32. There can be no doubt, attachment without sale is a form of execution & such is dealt with in Order 21 of the Code. The various forms of execution of a decree are set out in Section 51 of the Code & it is significant that attachment standing by itself is not included in the various forms stated. The word only appears in Section 51(b) in conjunction with the word 'sale.' The forms stated in that sub-section are attachment & sale & sale without attachment.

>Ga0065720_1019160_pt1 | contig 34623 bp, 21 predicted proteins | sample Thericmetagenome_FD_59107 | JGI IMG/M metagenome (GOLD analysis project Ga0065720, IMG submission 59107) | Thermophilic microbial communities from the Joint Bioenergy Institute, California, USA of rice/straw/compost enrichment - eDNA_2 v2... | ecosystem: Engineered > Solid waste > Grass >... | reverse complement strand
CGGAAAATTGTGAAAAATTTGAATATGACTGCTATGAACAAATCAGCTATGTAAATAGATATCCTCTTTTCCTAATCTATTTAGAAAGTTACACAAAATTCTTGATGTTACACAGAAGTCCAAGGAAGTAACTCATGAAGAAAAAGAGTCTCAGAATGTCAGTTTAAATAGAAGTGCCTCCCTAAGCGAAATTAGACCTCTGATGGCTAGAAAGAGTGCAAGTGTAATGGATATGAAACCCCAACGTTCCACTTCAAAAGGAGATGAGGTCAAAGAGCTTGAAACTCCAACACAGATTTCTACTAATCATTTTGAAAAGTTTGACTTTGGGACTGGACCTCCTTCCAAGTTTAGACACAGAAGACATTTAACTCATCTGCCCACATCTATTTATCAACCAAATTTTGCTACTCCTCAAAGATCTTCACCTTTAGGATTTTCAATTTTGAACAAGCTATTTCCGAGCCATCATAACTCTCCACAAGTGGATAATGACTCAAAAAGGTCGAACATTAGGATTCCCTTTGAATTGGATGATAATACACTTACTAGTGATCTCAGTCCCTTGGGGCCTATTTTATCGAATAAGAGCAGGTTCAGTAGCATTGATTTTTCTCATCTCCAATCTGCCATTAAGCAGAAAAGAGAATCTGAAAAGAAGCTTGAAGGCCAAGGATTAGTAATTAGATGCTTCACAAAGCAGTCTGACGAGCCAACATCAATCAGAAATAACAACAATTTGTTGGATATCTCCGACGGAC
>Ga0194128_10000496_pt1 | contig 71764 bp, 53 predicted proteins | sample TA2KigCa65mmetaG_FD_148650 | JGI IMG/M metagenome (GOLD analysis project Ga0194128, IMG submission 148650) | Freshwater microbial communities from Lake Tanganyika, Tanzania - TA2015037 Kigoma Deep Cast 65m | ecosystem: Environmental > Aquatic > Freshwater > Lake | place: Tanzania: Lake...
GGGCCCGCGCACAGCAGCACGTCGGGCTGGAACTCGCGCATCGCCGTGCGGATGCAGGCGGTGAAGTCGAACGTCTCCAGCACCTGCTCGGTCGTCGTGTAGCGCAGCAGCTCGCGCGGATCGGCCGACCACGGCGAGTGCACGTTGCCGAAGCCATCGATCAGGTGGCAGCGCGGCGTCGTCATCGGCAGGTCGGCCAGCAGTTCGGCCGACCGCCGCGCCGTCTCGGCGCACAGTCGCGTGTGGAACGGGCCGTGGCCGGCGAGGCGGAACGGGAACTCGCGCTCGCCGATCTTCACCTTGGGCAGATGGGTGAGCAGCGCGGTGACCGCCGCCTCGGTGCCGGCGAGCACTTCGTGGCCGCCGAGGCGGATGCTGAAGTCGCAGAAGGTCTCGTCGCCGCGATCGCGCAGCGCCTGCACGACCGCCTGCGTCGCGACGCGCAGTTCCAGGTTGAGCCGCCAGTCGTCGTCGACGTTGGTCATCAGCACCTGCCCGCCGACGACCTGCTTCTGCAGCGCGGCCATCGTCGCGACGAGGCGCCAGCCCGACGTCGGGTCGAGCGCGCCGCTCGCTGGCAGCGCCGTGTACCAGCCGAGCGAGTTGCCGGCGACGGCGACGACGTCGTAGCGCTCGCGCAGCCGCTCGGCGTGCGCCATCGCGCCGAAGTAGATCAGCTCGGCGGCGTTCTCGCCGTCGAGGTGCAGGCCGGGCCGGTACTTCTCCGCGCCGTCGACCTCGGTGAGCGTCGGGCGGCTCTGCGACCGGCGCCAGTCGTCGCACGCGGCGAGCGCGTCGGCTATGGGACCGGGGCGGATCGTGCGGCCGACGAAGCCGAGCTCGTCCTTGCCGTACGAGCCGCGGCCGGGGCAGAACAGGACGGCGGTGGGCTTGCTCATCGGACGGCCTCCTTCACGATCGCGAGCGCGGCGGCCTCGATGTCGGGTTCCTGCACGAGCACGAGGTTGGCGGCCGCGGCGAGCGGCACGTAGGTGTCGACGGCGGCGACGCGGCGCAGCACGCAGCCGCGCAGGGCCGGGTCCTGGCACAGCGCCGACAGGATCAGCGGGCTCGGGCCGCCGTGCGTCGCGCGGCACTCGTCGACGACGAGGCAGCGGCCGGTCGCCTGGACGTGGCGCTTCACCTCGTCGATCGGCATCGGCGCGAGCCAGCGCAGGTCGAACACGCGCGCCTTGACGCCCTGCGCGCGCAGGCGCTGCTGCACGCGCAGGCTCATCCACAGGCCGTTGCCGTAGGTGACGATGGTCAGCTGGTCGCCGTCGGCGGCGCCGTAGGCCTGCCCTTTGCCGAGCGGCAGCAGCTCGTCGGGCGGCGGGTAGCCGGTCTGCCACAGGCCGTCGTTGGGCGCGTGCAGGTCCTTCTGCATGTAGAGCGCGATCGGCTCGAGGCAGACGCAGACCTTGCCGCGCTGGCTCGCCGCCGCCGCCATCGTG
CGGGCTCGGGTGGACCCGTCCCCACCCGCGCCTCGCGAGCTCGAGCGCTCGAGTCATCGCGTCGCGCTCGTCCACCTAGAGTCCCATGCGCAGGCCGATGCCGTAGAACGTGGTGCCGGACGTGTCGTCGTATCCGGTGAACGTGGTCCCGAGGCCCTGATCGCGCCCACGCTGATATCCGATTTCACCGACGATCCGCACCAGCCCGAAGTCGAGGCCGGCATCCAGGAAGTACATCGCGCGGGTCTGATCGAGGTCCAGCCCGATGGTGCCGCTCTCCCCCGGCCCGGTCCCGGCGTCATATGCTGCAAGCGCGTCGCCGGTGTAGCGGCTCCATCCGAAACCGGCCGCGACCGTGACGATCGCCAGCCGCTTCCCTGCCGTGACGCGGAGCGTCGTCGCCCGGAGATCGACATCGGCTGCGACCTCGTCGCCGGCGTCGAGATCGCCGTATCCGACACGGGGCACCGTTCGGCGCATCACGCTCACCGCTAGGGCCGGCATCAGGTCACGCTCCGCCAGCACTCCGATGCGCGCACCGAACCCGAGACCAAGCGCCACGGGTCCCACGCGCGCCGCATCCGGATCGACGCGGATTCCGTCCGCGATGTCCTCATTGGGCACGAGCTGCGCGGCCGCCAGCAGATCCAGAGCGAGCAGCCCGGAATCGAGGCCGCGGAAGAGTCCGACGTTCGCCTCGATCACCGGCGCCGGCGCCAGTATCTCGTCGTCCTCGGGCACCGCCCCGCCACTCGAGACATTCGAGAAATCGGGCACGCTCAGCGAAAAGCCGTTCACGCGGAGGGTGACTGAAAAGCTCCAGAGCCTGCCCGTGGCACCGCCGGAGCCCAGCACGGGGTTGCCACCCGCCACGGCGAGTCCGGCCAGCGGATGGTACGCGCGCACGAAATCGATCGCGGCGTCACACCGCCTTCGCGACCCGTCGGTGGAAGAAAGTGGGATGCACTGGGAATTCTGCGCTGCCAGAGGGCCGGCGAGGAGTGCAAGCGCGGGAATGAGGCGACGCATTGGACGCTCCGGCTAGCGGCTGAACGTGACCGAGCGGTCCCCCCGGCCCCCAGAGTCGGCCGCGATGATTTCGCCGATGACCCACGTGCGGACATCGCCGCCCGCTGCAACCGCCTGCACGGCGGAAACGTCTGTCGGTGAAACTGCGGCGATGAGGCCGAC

33. It was suggested that attachment as a form of execution would be included in Section 51(e) which provides for execution in a manner suitable to the relief granted by the decree. In my view, however, the words 'attachment & sale' in Section 51(b) were intended to include execution by attachment & sale & by attachment not followed by sale. This, I think, is clear from the opening words of Section 60 of the Code which deals with property liable to execution by attachment & sale. Sub-section (1) provides that 'the following property is liable to attachment & sale in execution of a decree.' Then follows a list of a large number of various kinds of property. A perusal of the kinds of property enumerated makes it abundantly clear that it includes properties which are both attached & sold in execution & properties which are only attached & not sold. For example, money & notes are mentioned among the properties liable to attachment & sale though such money & notes are not sold in execution, but only attached. Again, debts are mentioned which would include decretal debts. The latter may be attached & sold in execution or they may be attached only & realised as provided in Order 21. Lands & buildings are mentioned & such must be attached & sold in execution nevertheless all the properties mentioned are said by the words of Sub-section (1) of Section 60 to be liable to attachment & sale in execution of a decree. Clearly the words 'attachment & sale' when used in Sections 51 & 60 include not only attachment followed by sale but attachment not followed by sale, but by some other procedure.